Transcript from an interview with Leon Lederman, 1988 Nobel Laureate in Physics, on 7 December 2001. Interviewer is Joanna Rose, science writer.
Professor Leon Lederman, welcome to Stockholm and to this Nobel interview. You have won the Nobel Prize in 1988 and this was for your research in elementary particle physics and the last century was really a very exciting time in physics and some people maybe say that all the major discoveries in physics, they are there. Do you think so?
Leon M. Lederman: I don’t know. There’s certainly some discoveries that still have to be done, in other words there are some things we don’t understand and we don’t know how profound these are. You know, 100 years ago, there was also a feeling that all the discoveries were done, but there were some funny things and the question was are these minor problems that will be solved by the powerful knowledge that came from Uten and Maxwell, from the 1600s right through the end of 1900s, I mean, well, the end of the 1800s. Was all of that knowledge powerful knowledge enough and so that the small things that we didn’t understand would be fixed? And many people thought they would be fixed. Instead, they were indications of the major revolution.
And then the quantum physics came.
Leon M. Lederman: That’s right, quantum physics and relativity, the two pillars of 20th century physics were discovered after that period of over confidence, so I think we’re in somewhat the similar situation now except that the things we don’t understand now obviously are more profound.
Leon M. Lederman: They’re very deep, because they connect and my subject of particle physics with a subject of cosmology and astrophysics, so we’re now looking at connections between the absolutely ultra-small of sub-nuclear particle physics and how those influence the whole universe, the origin and evolution of the universe, and there are puzzles in that connection. You know, we know there’s a connection, deep connections, we’ve seen these connections, they’re some of the most exciting discoveries being made now and were made over the last few decades, and in a way has to continue, so the puzzles we have now may very likely be revolutionary.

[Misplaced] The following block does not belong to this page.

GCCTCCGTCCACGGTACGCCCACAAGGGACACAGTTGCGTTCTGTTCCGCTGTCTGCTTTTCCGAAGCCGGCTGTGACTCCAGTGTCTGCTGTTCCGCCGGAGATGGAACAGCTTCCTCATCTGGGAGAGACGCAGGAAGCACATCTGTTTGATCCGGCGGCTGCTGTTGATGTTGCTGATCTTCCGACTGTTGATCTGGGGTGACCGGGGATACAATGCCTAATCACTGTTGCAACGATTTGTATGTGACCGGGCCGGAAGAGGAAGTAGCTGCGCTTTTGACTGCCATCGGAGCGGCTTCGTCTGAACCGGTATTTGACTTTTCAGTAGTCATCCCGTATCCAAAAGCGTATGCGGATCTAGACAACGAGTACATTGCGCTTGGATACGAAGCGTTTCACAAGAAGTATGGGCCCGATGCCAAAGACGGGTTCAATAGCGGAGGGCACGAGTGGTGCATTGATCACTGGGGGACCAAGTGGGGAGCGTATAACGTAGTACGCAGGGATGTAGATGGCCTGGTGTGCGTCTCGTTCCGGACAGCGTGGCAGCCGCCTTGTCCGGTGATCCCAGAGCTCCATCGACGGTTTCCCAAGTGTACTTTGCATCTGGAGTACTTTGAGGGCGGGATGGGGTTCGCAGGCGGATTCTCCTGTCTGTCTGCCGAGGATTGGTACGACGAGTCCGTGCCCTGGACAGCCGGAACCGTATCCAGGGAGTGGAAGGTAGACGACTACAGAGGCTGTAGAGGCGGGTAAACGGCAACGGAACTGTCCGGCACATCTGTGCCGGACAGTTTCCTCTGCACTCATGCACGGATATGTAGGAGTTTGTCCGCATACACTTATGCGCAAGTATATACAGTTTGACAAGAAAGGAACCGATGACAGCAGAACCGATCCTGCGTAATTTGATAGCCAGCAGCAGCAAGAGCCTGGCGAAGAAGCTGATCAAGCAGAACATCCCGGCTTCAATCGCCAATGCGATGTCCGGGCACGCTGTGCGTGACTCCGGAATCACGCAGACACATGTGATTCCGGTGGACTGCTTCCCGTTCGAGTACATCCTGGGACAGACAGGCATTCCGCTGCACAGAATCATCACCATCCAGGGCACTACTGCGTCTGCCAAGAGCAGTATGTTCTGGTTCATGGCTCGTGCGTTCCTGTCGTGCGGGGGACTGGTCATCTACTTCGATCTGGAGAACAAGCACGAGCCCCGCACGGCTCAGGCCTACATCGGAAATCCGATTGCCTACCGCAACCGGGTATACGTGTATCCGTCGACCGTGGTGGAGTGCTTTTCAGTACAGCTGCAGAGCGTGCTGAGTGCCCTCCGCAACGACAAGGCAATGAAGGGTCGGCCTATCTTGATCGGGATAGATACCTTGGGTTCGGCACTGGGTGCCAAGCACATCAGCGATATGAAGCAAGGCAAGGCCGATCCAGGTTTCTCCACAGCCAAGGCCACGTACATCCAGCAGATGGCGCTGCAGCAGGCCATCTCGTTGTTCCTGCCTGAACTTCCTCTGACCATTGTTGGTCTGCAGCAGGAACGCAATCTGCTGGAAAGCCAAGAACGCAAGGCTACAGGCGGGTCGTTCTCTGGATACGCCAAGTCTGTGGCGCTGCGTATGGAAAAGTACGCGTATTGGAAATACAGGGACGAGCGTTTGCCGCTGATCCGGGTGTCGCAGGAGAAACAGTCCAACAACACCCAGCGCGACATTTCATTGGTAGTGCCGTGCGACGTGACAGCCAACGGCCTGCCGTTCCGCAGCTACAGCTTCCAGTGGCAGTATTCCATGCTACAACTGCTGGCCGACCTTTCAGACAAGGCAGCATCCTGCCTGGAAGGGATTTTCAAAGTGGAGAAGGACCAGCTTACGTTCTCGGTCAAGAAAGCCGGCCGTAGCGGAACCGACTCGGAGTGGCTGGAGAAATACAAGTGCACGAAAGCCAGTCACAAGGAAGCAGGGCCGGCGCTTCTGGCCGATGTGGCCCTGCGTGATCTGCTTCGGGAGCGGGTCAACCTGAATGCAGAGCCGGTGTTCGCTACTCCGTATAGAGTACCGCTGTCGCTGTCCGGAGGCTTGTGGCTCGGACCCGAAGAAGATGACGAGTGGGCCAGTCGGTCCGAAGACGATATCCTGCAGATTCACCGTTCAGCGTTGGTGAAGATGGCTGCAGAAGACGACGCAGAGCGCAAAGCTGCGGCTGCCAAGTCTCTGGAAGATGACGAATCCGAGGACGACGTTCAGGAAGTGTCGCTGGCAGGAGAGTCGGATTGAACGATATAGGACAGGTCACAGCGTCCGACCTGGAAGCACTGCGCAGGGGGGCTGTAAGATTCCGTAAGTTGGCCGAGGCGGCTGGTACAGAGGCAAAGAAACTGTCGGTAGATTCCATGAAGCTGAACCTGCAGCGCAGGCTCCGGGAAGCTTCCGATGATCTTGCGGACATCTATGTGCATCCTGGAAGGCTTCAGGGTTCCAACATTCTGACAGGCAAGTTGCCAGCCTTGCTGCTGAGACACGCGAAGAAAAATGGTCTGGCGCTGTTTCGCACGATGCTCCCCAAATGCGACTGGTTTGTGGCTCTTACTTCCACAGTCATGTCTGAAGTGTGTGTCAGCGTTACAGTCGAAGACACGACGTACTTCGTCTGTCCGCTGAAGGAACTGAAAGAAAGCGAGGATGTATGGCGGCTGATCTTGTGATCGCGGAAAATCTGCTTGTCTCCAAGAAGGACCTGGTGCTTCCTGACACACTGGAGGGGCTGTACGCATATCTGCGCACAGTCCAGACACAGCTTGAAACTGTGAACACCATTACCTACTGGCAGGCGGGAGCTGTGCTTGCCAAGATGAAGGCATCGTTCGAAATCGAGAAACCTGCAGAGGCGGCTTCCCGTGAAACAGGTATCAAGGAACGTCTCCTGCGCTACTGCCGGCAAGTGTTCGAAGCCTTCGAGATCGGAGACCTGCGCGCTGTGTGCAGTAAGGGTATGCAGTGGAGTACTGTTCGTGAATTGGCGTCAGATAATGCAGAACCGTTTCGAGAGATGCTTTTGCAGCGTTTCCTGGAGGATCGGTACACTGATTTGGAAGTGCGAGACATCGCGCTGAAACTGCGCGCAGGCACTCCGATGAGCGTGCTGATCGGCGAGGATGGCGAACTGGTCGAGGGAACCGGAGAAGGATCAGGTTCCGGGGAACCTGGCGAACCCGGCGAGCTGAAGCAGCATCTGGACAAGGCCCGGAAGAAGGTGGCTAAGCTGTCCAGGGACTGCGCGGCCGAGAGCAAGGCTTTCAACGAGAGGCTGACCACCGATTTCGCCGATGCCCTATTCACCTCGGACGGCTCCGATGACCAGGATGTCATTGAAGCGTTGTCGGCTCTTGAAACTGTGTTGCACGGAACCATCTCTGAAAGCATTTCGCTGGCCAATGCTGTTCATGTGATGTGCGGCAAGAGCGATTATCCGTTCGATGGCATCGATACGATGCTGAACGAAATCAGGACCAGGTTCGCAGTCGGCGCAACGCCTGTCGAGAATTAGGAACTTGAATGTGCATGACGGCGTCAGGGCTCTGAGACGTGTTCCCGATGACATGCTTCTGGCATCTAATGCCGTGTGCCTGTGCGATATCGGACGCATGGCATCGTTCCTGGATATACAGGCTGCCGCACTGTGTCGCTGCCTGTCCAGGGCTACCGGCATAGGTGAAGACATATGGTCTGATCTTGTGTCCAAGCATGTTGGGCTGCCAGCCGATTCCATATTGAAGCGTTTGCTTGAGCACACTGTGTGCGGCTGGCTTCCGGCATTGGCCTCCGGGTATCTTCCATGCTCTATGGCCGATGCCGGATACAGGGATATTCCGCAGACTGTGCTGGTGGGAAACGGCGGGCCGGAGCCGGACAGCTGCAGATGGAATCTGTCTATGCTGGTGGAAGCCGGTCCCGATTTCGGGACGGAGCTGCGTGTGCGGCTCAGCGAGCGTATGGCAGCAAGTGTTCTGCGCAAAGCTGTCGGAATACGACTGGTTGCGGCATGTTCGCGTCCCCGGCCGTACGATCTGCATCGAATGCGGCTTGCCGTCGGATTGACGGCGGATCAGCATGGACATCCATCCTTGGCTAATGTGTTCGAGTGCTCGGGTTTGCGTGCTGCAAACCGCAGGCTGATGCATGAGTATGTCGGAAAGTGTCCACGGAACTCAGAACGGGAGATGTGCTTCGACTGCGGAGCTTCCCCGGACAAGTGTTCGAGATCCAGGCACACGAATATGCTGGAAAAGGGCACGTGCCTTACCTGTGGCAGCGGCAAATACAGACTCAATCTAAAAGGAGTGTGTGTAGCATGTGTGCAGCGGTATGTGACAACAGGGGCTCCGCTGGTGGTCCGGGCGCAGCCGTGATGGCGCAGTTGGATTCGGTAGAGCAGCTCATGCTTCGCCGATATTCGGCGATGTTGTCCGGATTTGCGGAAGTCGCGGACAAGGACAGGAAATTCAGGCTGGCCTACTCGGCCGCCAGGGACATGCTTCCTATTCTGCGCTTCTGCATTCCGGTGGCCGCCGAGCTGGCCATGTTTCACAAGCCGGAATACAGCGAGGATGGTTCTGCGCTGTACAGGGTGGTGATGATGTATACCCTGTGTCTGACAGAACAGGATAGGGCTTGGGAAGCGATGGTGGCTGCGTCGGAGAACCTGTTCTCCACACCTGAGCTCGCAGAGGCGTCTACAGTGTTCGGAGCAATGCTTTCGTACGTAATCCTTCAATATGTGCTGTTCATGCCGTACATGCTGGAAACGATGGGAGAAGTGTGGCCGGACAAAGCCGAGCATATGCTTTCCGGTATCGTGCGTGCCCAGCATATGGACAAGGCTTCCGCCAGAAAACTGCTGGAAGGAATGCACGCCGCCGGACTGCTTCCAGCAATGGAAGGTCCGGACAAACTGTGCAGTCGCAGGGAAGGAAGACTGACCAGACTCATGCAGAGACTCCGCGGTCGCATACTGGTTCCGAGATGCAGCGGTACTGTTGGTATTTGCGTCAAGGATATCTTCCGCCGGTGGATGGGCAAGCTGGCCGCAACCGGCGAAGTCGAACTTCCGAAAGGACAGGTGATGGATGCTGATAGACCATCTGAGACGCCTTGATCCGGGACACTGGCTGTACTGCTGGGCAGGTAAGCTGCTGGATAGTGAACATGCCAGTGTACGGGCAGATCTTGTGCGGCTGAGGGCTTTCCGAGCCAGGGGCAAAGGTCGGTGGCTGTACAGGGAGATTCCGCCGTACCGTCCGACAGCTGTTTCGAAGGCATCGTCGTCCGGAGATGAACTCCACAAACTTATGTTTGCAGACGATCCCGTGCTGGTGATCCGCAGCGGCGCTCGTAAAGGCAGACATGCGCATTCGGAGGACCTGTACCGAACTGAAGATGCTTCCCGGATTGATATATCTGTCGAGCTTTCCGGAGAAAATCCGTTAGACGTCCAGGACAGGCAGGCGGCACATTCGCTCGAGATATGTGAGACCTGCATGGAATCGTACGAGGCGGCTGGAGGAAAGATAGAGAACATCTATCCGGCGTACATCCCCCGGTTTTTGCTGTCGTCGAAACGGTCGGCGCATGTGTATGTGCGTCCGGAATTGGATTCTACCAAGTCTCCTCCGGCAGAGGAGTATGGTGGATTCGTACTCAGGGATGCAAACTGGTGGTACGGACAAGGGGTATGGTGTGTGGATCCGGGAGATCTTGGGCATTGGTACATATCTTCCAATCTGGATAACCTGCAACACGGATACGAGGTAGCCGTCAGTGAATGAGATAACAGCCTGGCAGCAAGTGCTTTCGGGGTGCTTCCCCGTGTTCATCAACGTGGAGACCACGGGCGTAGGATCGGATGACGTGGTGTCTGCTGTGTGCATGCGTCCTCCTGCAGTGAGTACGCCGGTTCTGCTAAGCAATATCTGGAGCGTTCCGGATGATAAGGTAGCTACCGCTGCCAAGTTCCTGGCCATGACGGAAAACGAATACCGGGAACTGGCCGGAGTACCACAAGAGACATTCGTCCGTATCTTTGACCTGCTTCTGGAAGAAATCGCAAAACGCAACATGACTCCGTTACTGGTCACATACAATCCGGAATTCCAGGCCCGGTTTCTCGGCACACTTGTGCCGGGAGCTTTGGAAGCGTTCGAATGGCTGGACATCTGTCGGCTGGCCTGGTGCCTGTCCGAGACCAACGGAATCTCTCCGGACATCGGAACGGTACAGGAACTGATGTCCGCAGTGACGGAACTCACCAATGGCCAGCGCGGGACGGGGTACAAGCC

You know, I love the metaphor of the little embryo chicken who wakes up inside the egg with plenty of food and spends a huge amount of time eating the food that’s provided for it. Finally finishes all the food inside the egg and says, that’s the end of the world, I mean I’ve done everything there is to do in this world, and then suddenly there’s a crack in the egg and the little chick puts its head outside, oh my goodness, look at what’s going on outside, so we may be in that sort of position. You know, I think it was Isaac Newton who even expressed that by saying we may be like little children looking for shiny pebbles on a beach of an ocean of ignorance, so then we may find very profound changes, that’s certainly possible and I would say a large number of my colleagues are ready to believe that new worlds are to be discovered in our field.